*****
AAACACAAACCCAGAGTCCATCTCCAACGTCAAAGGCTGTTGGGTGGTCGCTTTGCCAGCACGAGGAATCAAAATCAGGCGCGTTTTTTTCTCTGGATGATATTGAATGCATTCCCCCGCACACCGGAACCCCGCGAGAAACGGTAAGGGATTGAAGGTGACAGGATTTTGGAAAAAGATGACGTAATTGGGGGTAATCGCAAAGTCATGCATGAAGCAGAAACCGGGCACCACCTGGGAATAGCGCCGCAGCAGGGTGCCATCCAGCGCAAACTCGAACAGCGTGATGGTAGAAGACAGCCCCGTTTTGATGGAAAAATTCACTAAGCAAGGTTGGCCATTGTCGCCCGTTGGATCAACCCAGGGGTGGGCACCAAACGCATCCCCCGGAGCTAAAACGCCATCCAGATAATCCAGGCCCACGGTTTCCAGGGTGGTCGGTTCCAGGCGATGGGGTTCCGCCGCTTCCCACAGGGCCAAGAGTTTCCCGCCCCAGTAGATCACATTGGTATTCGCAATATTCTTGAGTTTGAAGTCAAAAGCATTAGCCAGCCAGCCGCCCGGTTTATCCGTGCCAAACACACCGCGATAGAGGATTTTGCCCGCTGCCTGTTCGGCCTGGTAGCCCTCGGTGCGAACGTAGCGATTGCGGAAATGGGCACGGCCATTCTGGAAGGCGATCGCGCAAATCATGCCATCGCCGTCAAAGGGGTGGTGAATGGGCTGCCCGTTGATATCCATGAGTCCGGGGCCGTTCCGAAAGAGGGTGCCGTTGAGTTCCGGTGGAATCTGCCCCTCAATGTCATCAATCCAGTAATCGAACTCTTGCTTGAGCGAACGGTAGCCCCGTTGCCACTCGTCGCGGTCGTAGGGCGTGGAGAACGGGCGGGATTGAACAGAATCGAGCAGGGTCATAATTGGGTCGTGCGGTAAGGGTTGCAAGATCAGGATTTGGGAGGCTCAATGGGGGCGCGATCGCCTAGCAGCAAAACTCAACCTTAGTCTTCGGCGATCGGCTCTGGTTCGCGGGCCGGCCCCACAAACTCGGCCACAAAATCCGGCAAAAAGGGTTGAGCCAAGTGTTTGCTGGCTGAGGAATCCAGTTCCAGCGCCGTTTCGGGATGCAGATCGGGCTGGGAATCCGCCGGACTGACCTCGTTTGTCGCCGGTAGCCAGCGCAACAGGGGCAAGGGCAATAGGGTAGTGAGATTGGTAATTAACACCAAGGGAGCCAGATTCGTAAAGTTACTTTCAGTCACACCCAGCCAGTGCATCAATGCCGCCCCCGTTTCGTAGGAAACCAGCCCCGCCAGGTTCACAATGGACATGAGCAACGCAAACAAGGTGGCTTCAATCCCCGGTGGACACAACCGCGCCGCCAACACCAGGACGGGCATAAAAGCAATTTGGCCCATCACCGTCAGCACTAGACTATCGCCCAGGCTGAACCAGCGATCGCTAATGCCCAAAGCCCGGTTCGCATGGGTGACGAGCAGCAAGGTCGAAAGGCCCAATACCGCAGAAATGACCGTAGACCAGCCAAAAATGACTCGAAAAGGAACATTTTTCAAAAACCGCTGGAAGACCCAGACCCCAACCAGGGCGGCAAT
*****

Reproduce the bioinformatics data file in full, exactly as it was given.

AAACACAAACCCAGAGTCCATCTCCAACGTCAAAGGCTGTTGGGTGGTCGCTTTGCCAGCACGAGGAATCAAAATCAGGCGCGTTTTTTTCTCTGGATGATATTGAATGCATTCCCCCGCACACCGGAACCCCGCGAGAAACGGTAAGGGATTGAAGGTGACAGGATTTTGGAAAAAGATGACGTAATTGGGGGTAATCGCAAAGTCATGCATGAAGCAGAAACCGGGCACCACCTGGGAATAGCGCCGCAGCAGGGTGCCATCCAGCGCAAACTCGAACAGCGTGATGGTAGAAGACAGCCCCGTTTTGATGGAAAAATTCACTAAGCAAGGTTGGCCATTGTCGCCCGTTGGATCAACCCAGGGGTGGGCACCAAACGCATCCCCCGGAGCTAAAACGCCATCCAGATAATCCAGGCCCACGGTTTCCAGGGTGGTCGGTTCCAGGCGATGGGGTTCCGCCGCTTCCCACAGGGCCAAGAGTTTCCCGCCCCAGTAGATCACATTGGTATTCGCAATATTCTTGAGTTTGAAGTCAAAAGCATTAGCCAGCCAGCCGCCCGGTTTATCCGTGCCAAACACACCGCGATAGAGGATTTTGCCCGCTGCCTGTTCGGCCTGGTAGCCCTCGGTGCGAACGTAGCGATTGCGGAAATGGGCACGGCCATTCTGGAAGGCGATCGCGCAAATCATGCCATCGCCGTCAAAGGGGTGGTGAATGGGCTGCCCGTTGATATCCATGAGTCCGGGGCCGTTCCGAAAGAGGGTGCCGTTGAGTTCCGGTGGAATCTGCCCCTCAATGTCATCAATCCAGTAATCGAACTCTTGCTTGAGCGAACGGTAGCCCCGTTGCCACTCGTCGCGGTCGTAGGGCGTGGAGAACGGGCGGGATTGAACAGAATCGAGCAGGGTCATAATTGGGTCGTGCGGTAAGGGTTGCAAGATCAGGATTTGGGAGGCTCAATGGGGGCGCGATCGCCTAGCAGCAAAACTCAACCTTAGTCTTCGGCGATCGGCTCTGGTTCGCGGGCCGGCCCCACAAACTCGGCCACAAAATCCGGCAAAAAGGGTTGAGCCAAGTGTTTGCTGGCTGAGGAATCCAGTTCCAGCGCCGTTTCGGGATGCAGATCGGGCTGGGAATCCGCCGGACTGACCTCGTTTGTCGCCGGTAGCCAGCGCAACAGGGGCAAGGGCAATAGGGTAGTGAGATTGGTAATTAACACCAAGGGAGCCAGATTCGTAAAGTTACTTTCAGTCACACCCAGCCAGTGCATCAATGCCGCCCCCGTTTCGTAGGAAACCAGCCCCGCCAGGTTCACAATGGACATGAGCAACGCAAACAAGGTGGCTTCAATCCCCGGTGGACACAACCGCGCCGCCAACACCAGGACGGGCATAAAAGCAATTTGGCCCATCACCGTCAGCACTAGACTATCGCCCAGGCTGAACCAGCGATCGCTAATGCCCAAAGCCCGGTTCGCATGGGTGACGAGCAGCAAGGTCGAAAGGCCCAATACCGCAGAAATGACCGTAGACCAGCCAAAAATGACTCGAAAAGGAACATTTTTCAAAAACCGCTGGAAGACCCAGACCCCAACCAGGGCGGCAAT